A small cutaway of new Missouri House of Representatives district map submitted to the Missouri Secretary of State. This view shows a portion of the St. Louis region. For more maps and to explore further, see the maps and links in the story below.
Updated at 6:42 p.m. with comments from Mo. Sen. Jane Cunningham (R, Chesterfield).
New redistricting plans and maps for the Missouri General Assembly have been filed with the Missouri Secretary of State's office.
Redistricting occurs every 10 years, and is based on results from the census. Missouri's most recent census data, with shifts and increases in population, required significant changes to be made.
“We have worked collaboratively to draw maps that comply with the constitution, the Voting Rights Act, and other legal requirements,” Lisa White Hardwick, chair of the Missouri Appellate Apportionment Commission, said in a release.
The St. Louis area has lost a State Senate district. The 7th District is represented by Jane Cunningham (R, Chesterfield) and mainly consists of western St. Louis County. Starting in 2013, it will consist of six counties to the north and west of the metro area and a small portion of St. Charles County. Cunningham says she’ll now run for the 27th District Senate seat, which will include parts of St. Louis and Jefferson Counties.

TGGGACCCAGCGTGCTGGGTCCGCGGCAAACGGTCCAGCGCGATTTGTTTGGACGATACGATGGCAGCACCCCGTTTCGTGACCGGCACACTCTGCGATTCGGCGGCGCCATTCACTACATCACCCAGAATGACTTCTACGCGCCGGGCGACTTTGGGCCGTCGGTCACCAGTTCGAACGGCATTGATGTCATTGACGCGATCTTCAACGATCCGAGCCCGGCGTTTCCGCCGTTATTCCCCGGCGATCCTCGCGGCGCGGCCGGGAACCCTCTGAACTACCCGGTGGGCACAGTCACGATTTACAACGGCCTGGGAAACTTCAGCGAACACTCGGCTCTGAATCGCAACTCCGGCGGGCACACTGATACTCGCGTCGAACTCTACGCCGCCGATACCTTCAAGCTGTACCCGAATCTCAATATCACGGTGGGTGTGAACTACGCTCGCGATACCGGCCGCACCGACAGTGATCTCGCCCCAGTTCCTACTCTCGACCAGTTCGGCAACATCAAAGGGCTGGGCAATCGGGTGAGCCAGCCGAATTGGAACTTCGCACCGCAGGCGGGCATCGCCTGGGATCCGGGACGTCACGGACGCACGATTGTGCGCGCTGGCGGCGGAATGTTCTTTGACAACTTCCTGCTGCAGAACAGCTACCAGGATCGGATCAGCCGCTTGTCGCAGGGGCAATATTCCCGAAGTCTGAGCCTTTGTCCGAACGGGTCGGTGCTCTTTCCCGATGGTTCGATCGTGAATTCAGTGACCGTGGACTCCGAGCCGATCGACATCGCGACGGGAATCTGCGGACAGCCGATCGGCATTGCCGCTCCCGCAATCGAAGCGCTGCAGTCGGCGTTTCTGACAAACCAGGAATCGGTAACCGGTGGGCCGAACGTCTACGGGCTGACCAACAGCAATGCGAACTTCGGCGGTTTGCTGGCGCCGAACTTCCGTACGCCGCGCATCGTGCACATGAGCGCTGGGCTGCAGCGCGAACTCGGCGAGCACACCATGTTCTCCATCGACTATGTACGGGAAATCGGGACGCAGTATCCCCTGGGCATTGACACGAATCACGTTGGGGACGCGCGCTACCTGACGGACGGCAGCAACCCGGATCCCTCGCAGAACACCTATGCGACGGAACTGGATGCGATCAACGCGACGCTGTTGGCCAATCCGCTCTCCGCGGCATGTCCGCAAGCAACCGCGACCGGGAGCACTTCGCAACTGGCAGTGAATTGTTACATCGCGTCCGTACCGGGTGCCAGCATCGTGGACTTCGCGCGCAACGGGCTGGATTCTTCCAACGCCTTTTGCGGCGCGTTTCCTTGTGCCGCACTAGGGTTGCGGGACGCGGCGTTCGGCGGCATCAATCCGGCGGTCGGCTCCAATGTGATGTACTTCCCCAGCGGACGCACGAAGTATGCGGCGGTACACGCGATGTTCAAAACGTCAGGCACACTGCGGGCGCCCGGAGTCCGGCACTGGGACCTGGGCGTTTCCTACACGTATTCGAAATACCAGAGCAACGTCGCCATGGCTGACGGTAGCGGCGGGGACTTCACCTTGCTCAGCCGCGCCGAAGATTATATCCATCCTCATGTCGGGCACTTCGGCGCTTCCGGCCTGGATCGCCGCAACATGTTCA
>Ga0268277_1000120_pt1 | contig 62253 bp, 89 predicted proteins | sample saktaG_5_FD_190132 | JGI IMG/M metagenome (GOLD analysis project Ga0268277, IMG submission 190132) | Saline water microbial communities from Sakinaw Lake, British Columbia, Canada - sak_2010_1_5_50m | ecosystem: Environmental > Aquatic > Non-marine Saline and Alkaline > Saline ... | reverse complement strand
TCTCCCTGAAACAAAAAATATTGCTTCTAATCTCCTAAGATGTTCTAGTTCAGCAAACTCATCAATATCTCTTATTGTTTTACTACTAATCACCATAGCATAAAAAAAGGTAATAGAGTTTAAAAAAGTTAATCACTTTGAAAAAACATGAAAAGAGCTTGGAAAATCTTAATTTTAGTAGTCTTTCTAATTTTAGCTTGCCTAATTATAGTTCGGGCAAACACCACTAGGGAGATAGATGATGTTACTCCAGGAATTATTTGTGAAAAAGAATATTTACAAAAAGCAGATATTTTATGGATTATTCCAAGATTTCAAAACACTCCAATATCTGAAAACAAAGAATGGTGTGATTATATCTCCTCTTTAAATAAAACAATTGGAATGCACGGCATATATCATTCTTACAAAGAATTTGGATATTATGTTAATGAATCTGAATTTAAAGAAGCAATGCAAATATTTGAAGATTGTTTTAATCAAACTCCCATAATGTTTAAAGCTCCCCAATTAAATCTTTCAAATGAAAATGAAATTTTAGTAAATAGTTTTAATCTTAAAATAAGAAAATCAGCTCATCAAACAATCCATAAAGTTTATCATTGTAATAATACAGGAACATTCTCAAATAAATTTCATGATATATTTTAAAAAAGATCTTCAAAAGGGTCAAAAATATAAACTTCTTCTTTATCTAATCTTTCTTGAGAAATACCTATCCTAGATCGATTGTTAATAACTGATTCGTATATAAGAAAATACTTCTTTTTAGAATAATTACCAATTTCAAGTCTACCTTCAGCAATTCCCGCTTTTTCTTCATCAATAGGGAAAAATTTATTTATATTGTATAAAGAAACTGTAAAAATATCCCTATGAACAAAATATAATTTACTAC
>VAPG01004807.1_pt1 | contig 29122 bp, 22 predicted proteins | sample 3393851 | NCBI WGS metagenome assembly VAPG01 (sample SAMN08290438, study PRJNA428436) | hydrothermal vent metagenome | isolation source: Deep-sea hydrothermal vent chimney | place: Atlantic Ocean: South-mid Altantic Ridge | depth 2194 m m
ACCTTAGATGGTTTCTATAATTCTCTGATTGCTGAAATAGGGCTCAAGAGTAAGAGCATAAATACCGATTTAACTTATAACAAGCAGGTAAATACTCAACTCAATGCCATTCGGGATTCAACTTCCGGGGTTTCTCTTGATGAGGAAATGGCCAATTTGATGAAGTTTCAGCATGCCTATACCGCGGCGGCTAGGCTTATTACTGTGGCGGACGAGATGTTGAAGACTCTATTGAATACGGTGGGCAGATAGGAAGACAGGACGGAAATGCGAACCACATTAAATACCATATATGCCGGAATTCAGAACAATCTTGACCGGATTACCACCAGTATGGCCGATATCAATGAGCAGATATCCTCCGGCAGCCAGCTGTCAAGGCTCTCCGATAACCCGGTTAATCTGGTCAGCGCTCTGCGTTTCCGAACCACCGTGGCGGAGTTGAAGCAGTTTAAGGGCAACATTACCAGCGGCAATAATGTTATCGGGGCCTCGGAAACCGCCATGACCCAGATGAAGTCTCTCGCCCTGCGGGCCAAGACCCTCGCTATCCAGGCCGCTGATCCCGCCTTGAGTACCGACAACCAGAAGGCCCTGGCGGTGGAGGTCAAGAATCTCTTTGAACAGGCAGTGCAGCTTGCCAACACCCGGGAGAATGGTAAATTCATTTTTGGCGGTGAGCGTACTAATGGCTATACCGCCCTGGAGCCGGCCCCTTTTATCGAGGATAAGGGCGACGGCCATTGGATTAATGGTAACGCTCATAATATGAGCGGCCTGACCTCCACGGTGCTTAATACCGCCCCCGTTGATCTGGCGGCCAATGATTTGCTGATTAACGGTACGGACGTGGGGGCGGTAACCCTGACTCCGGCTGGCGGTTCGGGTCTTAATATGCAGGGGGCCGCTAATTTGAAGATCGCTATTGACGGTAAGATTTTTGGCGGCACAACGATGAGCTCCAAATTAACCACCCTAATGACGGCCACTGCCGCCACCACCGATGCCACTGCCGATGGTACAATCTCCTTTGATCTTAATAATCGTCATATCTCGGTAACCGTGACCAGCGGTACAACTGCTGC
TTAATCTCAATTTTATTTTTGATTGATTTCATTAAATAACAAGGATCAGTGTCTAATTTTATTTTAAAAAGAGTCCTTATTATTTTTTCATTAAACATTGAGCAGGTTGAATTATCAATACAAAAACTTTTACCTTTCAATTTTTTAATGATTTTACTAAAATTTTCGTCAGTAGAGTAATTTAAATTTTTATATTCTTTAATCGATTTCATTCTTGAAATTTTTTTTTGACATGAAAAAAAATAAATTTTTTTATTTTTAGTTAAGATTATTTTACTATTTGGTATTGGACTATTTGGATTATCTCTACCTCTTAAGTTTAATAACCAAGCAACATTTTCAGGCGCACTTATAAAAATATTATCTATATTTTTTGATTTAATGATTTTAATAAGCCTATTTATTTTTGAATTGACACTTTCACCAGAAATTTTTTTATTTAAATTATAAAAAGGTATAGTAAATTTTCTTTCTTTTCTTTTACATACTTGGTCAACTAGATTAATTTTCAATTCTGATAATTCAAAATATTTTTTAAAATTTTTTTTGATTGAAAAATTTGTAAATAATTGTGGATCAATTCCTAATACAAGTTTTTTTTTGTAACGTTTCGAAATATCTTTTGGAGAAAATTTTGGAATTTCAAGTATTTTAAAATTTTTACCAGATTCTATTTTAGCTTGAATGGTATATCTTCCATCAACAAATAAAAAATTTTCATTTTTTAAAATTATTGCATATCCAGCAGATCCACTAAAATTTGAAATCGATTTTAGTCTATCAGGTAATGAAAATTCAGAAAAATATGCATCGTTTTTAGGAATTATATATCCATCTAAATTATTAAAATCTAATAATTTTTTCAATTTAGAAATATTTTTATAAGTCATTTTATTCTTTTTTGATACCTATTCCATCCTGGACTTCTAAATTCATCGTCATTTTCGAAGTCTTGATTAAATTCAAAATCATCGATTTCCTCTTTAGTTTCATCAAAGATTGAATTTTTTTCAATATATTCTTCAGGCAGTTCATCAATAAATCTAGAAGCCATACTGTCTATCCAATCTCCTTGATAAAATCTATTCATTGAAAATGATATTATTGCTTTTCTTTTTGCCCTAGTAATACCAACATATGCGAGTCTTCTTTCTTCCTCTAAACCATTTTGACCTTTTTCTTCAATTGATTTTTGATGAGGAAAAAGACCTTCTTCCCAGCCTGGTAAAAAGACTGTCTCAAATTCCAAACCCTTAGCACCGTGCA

“I had expected much of this area to be mine anyway, I’ve already been working in many of what would be new areas, and so they know me," Cunningham said. "Our home is in another area, but this is my stomping grounds.”
Cunningham will have to move to a new home in order to live in the new 27th District, which she calls a minor inconvenience. The new State Senate boundaries also have Cunningham’s current home in the same district as fellow Republican Senator John Lamping.
Here are the newly submitted maps for the St. Louis region (click within each to expand and explore):
Missouri Senator Roy Blunt says he voted to lift a ban on funding horse meat inspections.
Congress cut off funding for horse meat inspections in 2006, but lifted the ban earlier this month (November) after a federal report found more horses had been neglected and abandoned since the economic downturn began.
Blunt says the elimination of the potential for horse slaughter has ruined the horse market.
For the first time ever, an endangered amphibian found only in a few Missouri and Arkansas counties has been successfully bred in captivity.
Officials with the St. Louis Zoo and Missouri Department of Conservation said Wednesday that 63 Ozark hellbenders have been bred at the zoo. The first hatched on Nov. 15, and an additional 120 eggs are expected to hatch within the next week.
The breeding is the result of a decade-long collaboration of the zoo and the conservation department.